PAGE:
A South Korean official says North Korea's leader commented that he is committed to denuclearization of the Korean Peninsula.
National security advisor Chung Eui-yong also said that the leaders of North and South Korea are to meet in the capital of North Korea, Pyongyang, from September 18th to the 20th. Chung made the announcement Thursday in Seoul.
One day earlier, Chung led a delegation to the North Korean capital to confirm details of the planned meeting. He also met with North Korean leader Kim Jong Un.
Kim said to be frustrated
Thursday, Chung told reporters about his talks with Kim. He said Kim confirmed his commitment to the complete denuclearization of the Korean Peninsula. The official added that Kim also promised to cooperate with both South Korea and the United States.
Chung said that Kim's faith in U.S. President Donald Trump is unchanged since their summit in Singapore on June 12.
News of the comment brought a statement of thanks from Trump on Twitter.
Chung noted that Kim said he wishes for North Korea and the U.S. to end their hostilities by the end of Trump's first term in office in 2021.
The Associated Press reports that Chung said Kim expressed frustration over the international community's reaction to measures taken by the North.
Several measures were meant to show the North's willingness to end its banned weapons programs. These include disabling part of the Sohae missile launch area and destruction of tunnels used to test nuclear weapons. Last month, North Korea also returned 55 sets of human remains to the United States. They are believed to be those of American soldiers who died in the Korean War.
Kim said he would take "more active" measures toward denuclearization if his moves were met with similar measures, Chung said.
The South Korean delegation came to Pyongyang as U.S.-North Korean diplomatic efforts appeared to have cooled. Last month, Trump cancelled a planned trip by U.S. Secretary of State Mike Pompeo to Pyongyang. He said not enough progress had been made toward denuclearization.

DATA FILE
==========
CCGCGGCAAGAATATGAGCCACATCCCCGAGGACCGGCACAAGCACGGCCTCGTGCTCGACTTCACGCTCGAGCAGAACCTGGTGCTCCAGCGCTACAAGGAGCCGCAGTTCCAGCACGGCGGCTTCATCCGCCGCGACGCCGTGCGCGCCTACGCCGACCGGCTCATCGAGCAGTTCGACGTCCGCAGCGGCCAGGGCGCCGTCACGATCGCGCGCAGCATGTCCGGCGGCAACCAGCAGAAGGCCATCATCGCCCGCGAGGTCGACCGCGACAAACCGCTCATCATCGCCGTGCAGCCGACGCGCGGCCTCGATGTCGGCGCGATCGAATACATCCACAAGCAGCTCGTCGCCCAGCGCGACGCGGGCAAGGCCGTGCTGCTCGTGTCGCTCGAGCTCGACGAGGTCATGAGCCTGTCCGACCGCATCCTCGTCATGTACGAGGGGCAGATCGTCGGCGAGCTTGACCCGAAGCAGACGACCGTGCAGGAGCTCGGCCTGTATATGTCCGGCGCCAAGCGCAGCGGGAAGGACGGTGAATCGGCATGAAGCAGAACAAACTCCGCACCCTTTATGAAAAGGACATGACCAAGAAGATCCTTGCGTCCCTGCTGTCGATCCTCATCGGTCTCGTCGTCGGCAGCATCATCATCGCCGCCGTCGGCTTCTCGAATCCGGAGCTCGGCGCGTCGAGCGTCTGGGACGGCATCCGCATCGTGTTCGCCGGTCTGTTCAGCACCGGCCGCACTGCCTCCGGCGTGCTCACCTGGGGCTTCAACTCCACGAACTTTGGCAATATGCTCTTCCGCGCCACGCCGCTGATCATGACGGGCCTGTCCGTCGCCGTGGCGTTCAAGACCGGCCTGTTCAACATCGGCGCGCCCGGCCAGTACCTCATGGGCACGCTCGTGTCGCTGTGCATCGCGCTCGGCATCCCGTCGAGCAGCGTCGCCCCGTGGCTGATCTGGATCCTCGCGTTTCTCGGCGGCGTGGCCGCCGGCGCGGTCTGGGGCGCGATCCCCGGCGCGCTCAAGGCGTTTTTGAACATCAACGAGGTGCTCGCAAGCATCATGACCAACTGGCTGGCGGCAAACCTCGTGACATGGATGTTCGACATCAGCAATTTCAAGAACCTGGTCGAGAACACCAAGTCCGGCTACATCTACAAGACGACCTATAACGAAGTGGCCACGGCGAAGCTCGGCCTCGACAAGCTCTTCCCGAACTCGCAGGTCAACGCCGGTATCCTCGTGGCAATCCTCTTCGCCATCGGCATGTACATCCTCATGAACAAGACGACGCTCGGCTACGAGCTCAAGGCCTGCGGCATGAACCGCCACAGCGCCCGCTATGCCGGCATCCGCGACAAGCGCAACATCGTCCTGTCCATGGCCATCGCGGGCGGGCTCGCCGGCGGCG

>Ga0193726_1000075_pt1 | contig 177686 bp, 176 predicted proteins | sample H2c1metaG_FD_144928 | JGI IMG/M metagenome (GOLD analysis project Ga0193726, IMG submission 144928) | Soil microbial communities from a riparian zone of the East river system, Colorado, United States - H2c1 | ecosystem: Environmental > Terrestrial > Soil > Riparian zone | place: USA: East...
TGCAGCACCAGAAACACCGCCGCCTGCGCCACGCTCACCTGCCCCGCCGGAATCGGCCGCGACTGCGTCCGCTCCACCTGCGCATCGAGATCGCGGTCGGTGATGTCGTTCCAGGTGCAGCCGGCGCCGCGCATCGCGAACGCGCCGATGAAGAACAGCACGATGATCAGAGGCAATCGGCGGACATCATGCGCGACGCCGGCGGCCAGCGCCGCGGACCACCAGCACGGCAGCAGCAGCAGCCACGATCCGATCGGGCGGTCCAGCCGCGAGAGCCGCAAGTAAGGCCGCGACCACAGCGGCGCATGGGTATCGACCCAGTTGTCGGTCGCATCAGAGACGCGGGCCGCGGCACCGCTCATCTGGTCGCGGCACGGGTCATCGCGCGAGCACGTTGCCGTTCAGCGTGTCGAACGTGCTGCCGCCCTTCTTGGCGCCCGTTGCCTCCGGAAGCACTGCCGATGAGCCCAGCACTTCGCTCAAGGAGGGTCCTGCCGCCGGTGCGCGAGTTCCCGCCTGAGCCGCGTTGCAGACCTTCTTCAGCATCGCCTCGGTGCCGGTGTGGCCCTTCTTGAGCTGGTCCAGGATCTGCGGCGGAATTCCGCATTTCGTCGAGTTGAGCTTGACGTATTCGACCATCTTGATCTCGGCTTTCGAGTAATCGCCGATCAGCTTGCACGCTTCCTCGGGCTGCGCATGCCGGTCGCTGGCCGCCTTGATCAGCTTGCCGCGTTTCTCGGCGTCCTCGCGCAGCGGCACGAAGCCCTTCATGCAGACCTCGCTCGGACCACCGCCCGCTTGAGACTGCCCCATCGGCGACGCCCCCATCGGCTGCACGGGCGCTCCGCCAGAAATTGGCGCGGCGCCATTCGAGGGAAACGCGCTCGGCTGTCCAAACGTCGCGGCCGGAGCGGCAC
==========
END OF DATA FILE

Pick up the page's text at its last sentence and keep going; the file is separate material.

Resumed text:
Critics of the most recent negotiation efforts say North Korea has, in the past, said it would end its nuclear program. They say the North has often sought to gain economic aid and then failed to keep its promises.
China's part in negotiations
The most recent developments come as North Korea prepares to mark its 70th anniversary on September 9. Representatives of North Korea's close ally, China, are expected to be at the special ceremony.
Chinese parliamentary chief Li Zhanshu is set to attend, not President Xi Jinping. Li is the third ranking member in China's Communist Party.
Stephen Noerper is a senior director at the Korea Society in New York City.
He said, while China has listened to North Korea's concerns, the country has reduced trade with its neighbor and placed pressure on it. North Korea continues to face strong United Nations restrictions because of its banned nuclear and missile program.
President Trump has called on China to do more to get North Korea to take part in talks on denuclearization.
Noerper said South Korea is acting as a moderator between the U.S. and the North. He said this position is risky for South Korean President Moon Jae-in. Moon's popularity at home has fallen since his earlier meetings with Kim and the Trump-Kim summit.
Moon spoke to his aides Thursday about the next meeting with Kim. He said the talks will speed up negotiations between the U.S. and North Korea on the issue of denuclearization.
The newly announced summit between the Korean leaders would come just before the yearly gathering of world leaders at the United Nations in New York.
I'm Mario Ritter.
Mario Ritter adapted it for VOA Learning English from VOA, AP and Reuters sources. Kelly Jean Kelly was the editor.
Words in This Story
frustration –n. the fact of being prevented from succeeding or doing something
goodwill –n. a kind, helpful, or friendly feeling or attitude
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